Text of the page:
The U.S. supply chain ban hurts global sales of Huawei's newer handsets. That's because the company has not been able to procure a new license to use the Google Play services version of Android. As a result, recent phones like the Mate 30 series and the foldable Mate X were pre-installed with an open-source version of Android. These units also cannot have Google's core Android apps installed such as Search, the Play Store, Gmail, Maps and more. In China, where most Google apps are not allowed anyway, this doesn't matter. But outside of China, the lack of Google apps and the inability of the manufacturer to offer its phones with the licensed version of Android are important.
by tearing up the smartphone market in China. Thanks to a wave of patriotism experienced by Chinese consumers, many of whom consider the U.S. to be bullying Huawei, the company had a domestic third quarter for the record books. From July through September, Huawei shipped 41.5 million handsets in China compared to 25 million units delivered during the same quarter last year. The increase in phone shipments on an annual basis was a staggering 66% and left the outfit with a 42.4% market share in its own country.As it has turned out, Huawei has more than made up for any drop off in international sales
According to The New York Times and CNN, the release of new information about a former Huawei employee named Li Hongyuan has started a wave of negative attacks against a company that previously could do no wrong inside China. Li was accused of blackmailing Huawei and ended up spending 251 days in prison even though the charges against him could not be proved. A document from a district prosecutor's office in Shenzhen that was released last week showed that the former employee received the equivalent of $15,000 USD to make up for the fact that he unfairly spent December 2018 to August 2019 in prison. A second document released last August announcing the prosecutor's decision not to take the case to trial exclaimed that "The facts of the crime determined by Shenzhen police are unclear, the evidence is insufficient, and it does not meet the conditions for prosecution."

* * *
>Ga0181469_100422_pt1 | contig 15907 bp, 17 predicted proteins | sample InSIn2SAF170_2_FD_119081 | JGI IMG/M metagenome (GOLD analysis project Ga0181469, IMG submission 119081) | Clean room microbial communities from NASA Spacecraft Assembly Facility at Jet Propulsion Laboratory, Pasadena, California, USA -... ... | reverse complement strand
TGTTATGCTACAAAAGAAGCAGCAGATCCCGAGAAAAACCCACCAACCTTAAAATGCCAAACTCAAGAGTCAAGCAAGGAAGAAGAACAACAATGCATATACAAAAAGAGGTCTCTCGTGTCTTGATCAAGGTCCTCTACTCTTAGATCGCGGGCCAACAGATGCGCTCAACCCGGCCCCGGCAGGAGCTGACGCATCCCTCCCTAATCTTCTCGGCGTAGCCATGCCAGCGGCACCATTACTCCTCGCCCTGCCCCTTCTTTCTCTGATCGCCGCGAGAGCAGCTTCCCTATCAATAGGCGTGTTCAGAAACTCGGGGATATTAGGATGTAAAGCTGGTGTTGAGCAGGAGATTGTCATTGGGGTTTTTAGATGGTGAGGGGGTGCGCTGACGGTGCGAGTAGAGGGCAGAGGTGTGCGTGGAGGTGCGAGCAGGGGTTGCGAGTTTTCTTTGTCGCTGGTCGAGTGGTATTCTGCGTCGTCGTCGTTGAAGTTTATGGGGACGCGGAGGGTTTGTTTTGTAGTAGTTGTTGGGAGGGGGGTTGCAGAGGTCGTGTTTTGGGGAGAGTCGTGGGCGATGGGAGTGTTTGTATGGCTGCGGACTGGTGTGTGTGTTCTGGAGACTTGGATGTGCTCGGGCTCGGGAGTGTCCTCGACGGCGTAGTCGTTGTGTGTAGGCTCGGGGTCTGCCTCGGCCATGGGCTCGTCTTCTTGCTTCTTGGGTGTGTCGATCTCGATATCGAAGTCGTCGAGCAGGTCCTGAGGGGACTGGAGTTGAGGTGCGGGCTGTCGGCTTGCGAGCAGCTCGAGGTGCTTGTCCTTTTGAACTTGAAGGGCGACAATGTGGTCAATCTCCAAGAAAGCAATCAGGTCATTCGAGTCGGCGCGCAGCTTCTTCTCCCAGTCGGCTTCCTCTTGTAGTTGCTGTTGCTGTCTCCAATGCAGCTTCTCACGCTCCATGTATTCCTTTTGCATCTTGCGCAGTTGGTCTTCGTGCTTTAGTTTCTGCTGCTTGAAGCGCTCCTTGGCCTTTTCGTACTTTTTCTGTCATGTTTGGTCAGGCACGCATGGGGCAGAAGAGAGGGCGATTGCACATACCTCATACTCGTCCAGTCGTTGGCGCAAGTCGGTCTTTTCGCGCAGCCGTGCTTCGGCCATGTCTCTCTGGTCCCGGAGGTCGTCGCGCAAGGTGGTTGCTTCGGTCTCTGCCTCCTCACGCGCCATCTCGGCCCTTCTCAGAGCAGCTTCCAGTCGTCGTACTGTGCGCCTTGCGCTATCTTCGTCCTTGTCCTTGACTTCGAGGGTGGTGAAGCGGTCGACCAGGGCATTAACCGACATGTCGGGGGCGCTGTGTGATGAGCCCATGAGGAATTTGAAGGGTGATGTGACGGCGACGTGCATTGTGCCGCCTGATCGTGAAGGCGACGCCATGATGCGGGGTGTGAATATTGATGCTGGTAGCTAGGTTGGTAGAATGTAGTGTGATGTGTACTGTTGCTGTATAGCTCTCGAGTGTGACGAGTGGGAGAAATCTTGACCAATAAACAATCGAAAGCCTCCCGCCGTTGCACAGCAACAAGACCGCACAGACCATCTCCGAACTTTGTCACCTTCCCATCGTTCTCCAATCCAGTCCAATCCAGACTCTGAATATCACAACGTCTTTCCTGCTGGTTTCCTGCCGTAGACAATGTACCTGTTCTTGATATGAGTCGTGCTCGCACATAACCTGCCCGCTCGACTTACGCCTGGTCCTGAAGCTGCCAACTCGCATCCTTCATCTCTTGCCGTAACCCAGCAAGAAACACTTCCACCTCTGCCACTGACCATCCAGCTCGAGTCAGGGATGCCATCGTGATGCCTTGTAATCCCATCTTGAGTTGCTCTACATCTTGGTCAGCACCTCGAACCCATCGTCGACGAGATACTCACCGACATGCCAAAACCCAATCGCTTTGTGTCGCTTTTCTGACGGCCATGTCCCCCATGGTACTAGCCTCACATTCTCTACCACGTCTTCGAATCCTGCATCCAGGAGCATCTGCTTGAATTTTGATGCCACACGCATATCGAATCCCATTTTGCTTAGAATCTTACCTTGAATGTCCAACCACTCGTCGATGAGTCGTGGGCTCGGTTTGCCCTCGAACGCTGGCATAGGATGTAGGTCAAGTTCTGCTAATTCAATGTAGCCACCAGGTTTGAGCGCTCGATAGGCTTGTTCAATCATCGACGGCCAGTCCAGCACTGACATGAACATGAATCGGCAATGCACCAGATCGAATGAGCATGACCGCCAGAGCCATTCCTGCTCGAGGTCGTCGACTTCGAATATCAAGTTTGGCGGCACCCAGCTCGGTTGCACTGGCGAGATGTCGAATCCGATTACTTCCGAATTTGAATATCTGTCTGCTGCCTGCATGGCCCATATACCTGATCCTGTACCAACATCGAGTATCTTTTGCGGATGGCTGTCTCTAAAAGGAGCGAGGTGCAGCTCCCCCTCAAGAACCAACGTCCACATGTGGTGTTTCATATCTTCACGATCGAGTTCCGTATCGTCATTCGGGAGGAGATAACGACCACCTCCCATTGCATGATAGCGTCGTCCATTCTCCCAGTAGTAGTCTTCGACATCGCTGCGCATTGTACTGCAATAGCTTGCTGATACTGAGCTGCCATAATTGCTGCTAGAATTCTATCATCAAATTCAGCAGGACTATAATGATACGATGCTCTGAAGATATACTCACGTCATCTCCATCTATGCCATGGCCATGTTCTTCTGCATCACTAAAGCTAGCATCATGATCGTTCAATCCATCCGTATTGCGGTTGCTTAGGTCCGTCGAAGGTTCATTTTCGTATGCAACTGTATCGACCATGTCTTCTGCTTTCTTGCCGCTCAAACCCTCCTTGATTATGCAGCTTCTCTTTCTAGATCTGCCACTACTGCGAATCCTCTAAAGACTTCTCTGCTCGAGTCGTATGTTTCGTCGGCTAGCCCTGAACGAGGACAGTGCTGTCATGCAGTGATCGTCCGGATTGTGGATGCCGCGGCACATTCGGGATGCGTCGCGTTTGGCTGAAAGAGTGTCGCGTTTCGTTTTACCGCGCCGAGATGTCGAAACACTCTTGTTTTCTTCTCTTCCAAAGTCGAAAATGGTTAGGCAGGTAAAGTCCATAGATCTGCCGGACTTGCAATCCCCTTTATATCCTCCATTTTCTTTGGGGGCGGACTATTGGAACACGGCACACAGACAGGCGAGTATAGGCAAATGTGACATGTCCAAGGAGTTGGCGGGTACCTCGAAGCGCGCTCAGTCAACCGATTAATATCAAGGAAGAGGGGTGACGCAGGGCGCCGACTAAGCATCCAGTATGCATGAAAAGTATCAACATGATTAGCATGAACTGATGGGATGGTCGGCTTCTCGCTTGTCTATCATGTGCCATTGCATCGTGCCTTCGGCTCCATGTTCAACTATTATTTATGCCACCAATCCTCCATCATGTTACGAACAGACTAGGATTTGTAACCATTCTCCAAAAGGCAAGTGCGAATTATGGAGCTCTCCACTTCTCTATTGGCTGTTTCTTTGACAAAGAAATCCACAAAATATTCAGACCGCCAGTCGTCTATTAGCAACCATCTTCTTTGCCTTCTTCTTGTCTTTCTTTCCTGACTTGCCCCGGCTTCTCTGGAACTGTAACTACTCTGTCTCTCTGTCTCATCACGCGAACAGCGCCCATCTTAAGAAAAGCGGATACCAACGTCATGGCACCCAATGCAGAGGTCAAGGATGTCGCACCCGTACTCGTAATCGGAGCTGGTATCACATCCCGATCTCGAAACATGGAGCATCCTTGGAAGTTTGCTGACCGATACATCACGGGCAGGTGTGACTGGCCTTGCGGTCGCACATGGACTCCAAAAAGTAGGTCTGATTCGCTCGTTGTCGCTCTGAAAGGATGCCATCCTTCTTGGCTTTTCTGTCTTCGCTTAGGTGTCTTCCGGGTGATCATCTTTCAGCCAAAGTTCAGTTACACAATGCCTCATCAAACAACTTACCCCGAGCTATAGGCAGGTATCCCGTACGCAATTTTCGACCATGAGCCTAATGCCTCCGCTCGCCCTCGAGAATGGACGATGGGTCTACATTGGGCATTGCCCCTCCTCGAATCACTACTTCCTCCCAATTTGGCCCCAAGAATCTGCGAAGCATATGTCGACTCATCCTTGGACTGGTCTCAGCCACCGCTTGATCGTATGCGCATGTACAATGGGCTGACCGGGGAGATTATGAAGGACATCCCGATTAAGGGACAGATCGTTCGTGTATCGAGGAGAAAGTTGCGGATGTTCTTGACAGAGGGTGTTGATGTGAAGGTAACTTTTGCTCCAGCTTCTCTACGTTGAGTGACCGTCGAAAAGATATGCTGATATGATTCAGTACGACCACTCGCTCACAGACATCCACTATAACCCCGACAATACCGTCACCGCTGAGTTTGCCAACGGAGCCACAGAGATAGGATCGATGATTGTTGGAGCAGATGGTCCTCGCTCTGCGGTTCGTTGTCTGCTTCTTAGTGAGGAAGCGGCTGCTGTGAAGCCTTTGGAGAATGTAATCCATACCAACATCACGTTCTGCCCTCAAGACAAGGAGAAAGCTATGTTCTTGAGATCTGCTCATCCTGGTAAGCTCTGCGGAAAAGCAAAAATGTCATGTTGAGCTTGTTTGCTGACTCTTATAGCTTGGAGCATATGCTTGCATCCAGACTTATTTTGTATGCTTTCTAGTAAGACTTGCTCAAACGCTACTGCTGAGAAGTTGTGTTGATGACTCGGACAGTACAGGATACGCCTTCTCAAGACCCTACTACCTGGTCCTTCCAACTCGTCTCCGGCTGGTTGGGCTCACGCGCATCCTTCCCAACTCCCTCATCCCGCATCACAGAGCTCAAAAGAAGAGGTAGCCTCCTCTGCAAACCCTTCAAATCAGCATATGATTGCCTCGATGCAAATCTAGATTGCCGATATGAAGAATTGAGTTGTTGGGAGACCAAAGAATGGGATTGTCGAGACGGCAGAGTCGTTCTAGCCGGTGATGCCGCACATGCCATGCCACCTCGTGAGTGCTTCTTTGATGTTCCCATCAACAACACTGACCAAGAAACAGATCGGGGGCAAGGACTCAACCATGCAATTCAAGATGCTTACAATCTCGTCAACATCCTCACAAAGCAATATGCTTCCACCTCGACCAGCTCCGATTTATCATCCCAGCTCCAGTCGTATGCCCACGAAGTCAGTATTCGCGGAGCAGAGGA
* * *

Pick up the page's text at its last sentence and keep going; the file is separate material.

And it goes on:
Li left Huawei in January 2018 and negotiated an exit package worth the equivalent of $43,000 USD. The money was wired to him two months later. Shortly thereafter, Huawei filed charges claiming that the wire transfer was made as the result of an extortion plot against the company. Li was arrested this past January after being placed in custody a month earlier. The police said that Li had threatened to tell the government about "illegal business activities" committed by the head of his department at Huawei, although this has been denied by Li's attorneys. In a statement, Huawei said that it has "the right, and in fact a duty, to report the facts of any suspected illegal conduct to authorities. If Li Hongyuan believes that he has suffered damages or that his rights have been infringed, we support his right to seek satisfaction through legal means, up to and including lawsuit against Huawei. This is in keeping with the principle of equality before the law."
But the backlash against Huawei in China has been huge. Even state-run media outlet The Paper has attacked the company by commenting, "If you step on someone's toes on the street, you say sorry; Huawei's action caused a citizen to lose his personal freedom for 251 days, how does it make sense that the company doesn't feel like apologizing? Huawei has lost a huge number of fans because these people now see a different Huawei: a strange monster that has no empathy and has turned into a bully."
Considering that Huawei has relied on Chinese consumers more than ever this year to prop up its smartphone sales, getting on their bad side could be problematic for it. The company remained the second-largest smartphone manufacturer in the world during the third quarter shipping 66.8 million units, up 28.5% year-over-year. We will have to wait until next year to see whether this backlash against Huawei has a large impact on handset sales in China.